Fewer translated source documents for a particular language means fewer patterns and usually poorer translations. So while Google Translate is great for most of our 13 languages, especially those among the six official UN languages and 23 official EU languages, it’s far from perfect for the likes of Farsi, Hindi and, as Tsukamoto’s comment demonstrates, Japanese. It’s even worse for languages with only a few million native speakers like Afrikaans and Macedonian. The fact that Google Translate even supports these small languages reflects the company’s mission to “organize the world’s information and make it universally accessible and useful”. The fact that it’s 64th language was Esperanto, an international constructed language boasting less than 1,000 native speakers, is more likely a testament to Google’s quirky corporate identity. Building upon original source documents, Google Translate relies on its 200 million monthly active users to suggest better results as they translate the equivalent of one million books per day.

What Google Translate and other services still notably lack is the ability to translate ASCII Latin transliterations of non-Latin script languages. What does that mean? ASCII, the American Standard Code for Information Interchange, represents the standard Latin/Roman script keyboards found on laptops and mobile phones in the West. Because many non-Latin scripts like Arabic, Farsi and Urdu only recently became supported across technology platforms, users who wished to write in these languages devised workarounds to get their message across in Latin script. This resulted in the emergence of ASCII Arabic (and other language derivatives), which uses a somewhat fluid mixture of Latin letters and numbers to transliterate words. If an Arabic speaker wanted to send an SMS several years ago saying الف مبروك — “Congratulations” in Arabic — he or she would have written “2alf mabrouk” or “2alf mabrooooooook!!” for extra emphasis. ASCII conventions remain common across Facebook, blogs, SMS and anywhere informal computer-mediated communication takes place.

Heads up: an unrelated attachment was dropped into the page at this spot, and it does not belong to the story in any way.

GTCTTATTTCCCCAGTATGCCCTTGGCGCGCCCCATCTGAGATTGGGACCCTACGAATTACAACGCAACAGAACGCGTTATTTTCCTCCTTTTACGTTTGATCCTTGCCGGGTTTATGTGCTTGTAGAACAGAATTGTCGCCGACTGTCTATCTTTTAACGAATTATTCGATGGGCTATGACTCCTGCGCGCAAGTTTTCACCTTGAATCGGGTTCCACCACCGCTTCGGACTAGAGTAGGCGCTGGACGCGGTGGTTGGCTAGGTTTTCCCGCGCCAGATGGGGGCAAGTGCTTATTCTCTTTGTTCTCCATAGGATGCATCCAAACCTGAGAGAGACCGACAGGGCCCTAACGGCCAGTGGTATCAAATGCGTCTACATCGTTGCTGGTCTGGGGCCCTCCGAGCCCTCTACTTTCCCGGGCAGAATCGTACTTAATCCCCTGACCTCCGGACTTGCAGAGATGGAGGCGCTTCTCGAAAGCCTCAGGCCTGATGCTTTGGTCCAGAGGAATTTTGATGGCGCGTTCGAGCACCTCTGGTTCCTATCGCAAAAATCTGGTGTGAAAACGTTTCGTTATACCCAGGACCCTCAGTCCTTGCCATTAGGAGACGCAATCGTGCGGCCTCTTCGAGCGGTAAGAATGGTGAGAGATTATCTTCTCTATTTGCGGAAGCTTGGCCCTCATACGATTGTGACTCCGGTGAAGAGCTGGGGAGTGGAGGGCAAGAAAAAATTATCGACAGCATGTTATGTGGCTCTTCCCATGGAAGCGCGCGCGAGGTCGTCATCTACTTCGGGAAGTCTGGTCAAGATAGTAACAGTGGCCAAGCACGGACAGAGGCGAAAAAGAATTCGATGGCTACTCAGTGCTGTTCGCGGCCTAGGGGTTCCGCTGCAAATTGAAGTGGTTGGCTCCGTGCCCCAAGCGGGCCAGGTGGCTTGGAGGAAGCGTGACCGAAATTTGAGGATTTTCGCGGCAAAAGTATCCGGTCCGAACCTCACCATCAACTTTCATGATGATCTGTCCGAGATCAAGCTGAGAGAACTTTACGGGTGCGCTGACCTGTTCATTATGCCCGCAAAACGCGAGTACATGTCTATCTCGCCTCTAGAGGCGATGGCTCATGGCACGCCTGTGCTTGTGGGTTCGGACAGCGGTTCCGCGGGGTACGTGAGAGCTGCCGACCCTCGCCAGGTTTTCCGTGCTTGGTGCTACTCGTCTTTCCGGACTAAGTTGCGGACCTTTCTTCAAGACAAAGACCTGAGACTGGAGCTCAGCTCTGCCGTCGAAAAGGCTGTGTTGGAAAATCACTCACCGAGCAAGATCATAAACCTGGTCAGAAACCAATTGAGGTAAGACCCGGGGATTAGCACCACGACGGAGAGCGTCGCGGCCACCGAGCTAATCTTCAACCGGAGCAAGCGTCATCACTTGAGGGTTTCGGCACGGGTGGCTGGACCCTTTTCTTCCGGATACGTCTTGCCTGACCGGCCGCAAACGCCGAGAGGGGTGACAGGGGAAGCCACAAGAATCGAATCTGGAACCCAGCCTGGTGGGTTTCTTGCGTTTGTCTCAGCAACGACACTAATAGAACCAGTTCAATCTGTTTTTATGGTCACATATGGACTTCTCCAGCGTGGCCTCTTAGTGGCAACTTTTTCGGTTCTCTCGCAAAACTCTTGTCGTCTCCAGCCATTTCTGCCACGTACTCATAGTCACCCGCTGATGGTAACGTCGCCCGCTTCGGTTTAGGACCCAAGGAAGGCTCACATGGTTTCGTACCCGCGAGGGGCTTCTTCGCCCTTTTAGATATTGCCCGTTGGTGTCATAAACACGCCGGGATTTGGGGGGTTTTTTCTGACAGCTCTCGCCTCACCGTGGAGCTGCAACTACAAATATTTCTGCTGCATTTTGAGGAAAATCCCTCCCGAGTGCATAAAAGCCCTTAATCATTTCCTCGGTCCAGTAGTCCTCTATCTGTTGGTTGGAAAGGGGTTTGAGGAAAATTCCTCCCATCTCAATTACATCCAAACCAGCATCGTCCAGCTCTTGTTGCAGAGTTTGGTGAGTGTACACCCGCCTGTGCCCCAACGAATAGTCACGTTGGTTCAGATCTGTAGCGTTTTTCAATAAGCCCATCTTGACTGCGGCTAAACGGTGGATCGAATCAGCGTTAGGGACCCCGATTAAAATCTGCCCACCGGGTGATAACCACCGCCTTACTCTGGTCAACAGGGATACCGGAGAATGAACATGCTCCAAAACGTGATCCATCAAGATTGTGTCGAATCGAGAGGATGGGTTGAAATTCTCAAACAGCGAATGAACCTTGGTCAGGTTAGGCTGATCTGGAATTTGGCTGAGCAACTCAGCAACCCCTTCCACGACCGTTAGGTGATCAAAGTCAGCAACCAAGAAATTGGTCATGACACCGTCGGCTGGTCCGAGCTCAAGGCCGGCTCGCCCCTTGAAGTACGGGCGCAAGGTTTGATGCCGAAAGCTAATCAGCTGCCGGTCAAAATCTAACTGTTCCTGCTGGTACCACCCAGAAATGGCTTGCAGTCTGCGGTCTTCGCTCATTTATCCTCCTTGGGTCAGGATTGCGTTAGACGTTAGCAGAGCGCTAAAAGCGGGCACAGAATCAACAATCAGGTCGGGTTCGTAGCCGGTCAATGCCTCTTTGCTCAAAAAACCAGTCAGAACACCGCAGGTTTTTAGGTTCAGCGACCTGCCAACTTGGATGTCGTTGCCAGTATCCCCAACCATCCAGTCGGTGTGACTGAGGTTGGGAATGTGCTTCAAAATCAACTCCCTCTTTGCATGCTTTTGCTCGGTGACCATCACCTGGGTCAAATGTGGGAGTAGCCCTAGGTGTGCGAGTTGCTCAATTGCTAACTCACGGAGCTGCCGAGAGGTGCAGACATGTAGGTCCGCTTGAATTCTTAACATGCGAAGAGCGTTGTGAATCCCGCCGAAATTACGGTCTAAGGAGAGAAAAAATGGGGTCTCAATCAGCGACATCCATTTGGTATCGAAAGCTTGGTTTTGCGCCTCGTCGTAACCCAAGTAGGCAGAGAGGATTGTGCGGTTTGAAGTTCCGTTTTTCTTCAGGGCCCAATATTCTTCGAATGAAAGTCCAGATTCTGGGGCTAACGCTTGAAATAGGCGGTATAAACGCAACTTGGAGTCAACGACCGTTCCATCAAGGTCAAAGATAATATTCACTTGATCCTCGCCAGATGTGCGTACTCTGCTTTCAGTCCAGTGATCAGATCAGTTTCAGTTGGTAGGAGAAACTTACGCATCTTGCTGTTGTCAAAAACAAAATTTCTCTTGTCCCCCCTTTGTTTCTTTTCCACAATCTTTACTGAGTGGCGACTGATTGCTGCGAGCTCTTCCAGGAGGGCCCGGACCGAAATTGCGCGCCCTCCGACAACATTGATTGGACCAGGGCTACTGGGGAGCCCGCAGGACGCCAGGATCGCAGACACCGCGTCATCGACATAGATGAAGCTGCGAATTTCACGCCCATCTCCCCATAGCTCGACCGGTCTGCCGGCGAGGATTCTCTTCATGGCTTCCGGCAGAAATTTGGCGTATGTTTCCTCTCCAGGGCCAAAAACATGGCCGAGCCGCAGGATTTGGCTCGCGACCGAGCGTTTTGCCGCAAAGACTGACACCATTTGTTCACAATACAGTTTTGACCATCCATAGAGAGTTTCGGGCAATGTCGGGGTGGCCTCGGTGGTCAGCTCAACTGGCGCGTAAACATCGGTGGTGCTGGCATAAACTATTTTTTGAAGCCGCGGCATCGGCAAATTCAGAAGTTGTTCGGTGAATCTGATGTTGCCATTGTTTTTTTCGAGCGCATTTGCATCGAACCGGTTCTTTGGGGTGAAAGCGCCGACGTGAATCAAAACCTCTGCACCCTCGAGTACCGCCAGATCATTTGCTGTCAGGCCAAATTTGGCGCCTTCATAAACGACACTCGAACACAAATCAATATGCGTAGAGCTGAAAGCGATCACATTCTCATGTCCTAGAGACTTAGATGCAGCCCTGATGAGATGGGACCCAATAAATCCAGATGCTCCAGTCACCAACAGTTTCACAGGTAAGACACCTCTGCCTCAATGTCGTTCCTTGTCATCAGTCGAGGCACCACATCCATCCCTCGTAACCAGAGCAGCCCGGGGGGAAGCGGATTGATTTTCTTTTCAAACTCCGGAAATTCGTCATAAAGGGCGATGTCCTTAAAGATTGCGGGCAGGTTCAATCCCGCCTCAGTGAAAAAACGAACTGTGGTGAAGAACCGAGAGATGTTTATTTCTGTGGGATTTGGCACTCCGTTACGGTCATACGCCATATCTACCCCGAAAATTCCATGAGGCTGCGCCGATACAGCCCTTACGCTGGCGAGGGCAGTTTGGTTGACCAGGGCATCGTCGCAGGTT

Until machine translation makes sense of highly flexible ASCII writing conventions, services like Google Translate should be wary of claiming they’ve created the omnilingual Babel fish. Human translators might be slow and expensive by comparison, ßu† | $tiII d0n+ †#!nk m@¢h!ne§ w!II Σ√Σ® u^der$+ªnd †#!$ (Translation: But I still don’t think machines will ever understand this).

We’re committed to reaching as many of you online as possible. In addition to our 13 languages, Free Speech Debate followers have translated our 10 draft principles into Estonian and Polish. If you would like to translate them into your language, please let us know.

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Free Speech Debate is a research project of the Dahrendorf Programme for the Study of Freedom at St Antony's College in the University of Oxford.